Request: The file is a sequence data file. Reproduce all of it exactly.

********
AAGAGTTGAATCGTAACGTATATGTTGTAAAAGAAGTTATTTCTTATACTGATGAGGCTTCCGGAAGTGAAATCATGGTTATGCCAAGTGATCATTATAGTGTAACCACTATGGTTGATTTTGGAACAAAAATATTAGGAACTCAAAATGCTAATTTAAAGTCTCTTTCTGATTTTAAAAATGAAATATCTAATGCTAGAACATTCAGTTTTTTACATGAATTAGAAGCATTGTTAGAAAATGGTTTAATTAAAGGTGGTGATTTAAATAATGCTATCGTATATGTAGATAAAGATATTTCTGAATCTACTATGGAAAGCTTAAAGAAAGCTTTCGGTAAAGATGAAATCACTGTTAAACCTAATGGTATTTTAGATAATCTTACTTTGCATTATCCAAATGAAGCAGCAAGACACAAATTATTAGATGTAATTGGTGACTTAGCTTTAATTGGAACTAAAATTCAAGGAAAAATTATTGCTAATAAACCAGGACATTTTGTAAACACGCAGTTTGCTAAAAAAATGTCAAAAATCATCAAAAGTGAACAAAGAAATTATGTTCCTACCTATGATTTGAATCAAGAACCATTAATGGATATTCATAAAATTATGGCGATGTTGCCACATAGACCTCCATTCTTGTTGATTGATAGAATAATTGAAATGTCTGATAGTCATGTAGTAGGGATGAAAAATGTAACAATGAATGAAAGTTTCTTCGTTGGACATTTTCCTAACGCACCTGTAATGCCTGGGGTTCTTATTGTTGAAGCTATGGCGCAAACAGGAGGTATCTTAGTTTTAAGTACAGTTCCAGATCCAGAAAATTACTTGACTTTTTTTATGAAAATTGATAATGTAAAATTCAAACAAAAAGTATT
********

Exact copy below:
AAGAGTTGAATCGTAACGTATATGTTGTAAAAGAAGTTATTTCTTATACTGATGAGGCTTCCGGAAGTGAAATCATGGTTATGCCAAGTGATCATTATAGTGTAACCACTATGGTTGATTTTGGAACAAAAATATTAGGAACTCAAAATGCTAATTTAAAGTCTCTTTCTGATTTTAAAAATGAAATATCTAATGCTAGAACATTCAGTTTTTTACATGAATTAGAAGCATTGTTAGAAAATGGTTTAATTAAAGGTGGTGATTTAAATAATGCTATCGTATATGTAGATAAAGATATTTCTGAATCTACTATGGAAAGCTTAAAGAAAGCTTTCGGTAAAGATGAAATCACTGTTAAACCTAATGGTATTTTAGATAATCTTACTTTGCATTATCCAAATGAAGCAGCAAGACACAAATTATTAGATGTAATTGGTGACTTAGCTTTAATTGGAACTAAAATTCAAGGAAAAATTATTGCTAATAAACCAGGACATTTTGTAAACACGCAGTTTGCTAAAAAAATGTCAAAAATCATCAAAAGTGAACAAAGAAATTATGTTCCTACCTATGATTTGAATCAAGAACCATTAATGGATATTCATAAAATTATGGCGATGTTGCCACATAGACCTCCATTCTTGTTGATTGATAGAATAATTGAAATGTCTGATAGTCATGTAGTAGGGATGAAAAATGTAACAATGAATGAAAGTTTCTTCGTTGGACATTTTCCTAACGCACCTGTAATGCCTGGGGTTCTTATTGTTGAAGCTATGGCGCAAACAGGAGGTATCTTAGTTTTAAGTACAGTTCCAGATCCAGAAAATTACTTGACTTTTTTTATGAAAATTGATAATGTAAAATTCAAACAAAAAGTATT